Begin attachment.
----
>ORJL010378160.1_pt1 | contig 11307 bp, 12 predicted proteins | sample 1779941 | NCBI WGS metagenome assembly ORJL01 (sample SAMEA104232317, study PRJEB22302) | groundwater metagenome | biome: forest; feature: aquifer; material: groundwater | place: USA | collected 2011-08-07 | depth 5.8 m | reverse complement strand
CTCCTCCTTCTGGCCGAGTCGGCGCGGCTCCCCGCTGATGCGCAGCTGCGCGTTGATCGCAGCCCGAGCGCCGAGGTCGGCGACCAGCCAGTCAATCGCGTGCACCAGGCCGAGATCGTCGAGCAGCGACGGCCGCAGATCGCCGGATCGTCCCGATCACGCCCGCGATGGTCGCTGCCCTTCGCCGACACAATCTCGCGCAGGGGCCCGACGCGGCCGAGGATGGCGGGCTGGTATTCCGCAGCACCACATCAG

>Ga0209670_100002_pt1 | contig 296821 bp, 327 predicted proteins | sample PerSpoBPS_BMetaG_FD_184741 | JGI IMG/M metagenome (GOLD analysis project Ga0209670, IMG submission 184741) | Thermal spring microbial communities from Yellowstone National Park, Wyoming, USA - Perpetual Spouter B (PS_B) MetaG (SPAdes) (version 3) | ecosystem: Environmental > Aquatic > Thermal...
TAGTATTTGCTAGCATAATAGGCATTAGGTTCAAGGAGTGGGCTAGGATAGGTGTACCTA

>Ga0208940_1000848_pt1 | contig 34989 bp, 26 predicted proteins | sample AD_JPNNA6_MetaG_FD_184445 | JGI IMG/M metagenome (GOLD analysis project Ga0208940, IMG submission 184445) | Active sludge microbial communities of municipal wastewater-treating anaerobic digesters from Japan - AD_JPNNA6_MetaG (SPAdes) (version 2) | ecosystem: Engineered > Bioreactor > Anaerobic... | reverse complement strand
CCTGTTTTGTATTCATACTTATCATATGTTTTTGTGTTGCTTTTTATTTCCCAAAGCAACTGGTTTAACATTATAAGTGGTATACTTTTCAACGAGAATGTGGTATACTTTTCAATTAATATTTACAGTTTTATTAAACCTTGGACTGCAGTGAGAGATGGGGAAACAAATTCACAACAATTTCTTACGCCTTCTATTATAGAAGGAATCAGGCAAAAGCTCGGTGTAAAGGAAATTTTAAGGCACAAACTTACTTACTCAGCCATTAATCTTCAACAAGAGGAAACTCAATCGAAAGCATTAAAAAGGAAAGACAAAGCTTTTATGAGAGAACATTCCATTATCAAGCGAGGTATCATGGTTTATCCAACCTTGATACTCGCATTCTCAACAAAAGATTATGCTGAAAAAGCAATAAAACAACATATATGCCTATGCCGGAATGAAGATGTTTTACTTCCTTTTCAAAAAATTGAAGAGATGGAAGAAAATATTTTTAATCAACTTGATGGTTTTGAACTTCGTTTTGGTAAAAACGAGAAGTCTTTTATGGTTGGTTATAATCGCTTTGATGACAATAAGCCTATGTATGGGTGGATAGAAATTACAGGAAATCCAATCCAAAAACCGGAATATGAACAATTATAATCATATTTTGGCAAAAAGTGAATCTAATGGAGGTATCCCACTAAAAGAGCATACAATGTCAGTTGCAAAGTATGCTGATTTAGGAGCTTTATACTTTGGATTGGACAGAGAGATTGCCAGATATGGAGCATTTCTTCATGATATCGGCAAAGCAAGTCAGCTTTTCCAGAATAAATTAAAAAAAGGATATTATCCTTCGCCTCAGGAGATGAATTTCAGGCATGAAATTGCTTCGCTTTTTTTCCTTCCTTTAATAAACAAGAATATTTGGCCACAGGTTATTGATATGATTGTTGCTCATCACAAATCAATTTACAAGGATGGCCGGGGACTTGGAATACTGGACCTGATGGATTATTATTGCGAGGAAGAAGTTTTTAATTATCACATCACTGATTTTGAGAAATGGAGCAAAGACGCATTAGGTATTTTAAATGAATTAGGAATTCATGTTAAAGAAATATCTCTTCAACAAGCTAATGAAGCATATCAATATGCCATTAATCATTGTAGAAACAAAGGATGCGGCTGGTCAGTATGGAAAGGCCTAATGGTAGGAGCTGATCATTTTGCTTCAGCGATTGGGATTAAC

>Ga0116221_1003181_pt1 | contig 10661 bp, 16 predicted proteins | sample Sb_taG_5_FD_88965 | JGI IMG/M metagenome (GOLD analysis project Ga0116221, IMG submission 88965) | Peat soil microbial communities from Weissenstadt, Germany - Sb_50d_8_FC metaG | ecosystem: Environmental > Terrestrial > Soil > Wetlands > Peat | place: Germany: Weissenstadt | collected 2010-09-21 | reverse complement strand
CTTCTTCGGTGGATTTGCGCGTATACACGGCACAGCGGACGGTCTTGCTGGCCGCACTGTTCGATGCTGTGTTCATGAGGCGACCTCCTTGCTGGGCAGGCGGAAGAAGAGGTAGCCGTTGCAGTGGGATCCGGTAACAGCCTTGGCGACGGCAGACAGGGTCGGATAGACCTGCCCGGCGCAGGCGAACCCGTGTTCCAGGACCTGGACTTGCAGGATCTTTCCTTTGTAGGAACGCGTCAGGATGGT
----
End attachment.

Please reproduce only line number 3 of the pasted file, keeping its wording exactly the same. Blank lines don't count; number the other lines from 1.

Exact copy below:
>Ga0209670_100002_pt1 | contig 296821 bp, 327 predicted proteins | sample PerSpoBPS_BMetaG_FD_184741 | JGI IMG/M metagenome (GOLD analysis project Ga0209670, IMG submission 184741) | Thermal spring microbial communities from Yellowstone National Park, Wyoming, USA - Perpetual Spouter B (PS_B) MetaG (SPAdes) (version 3) | ecosystem: Environmental > Aquatic > Thermal...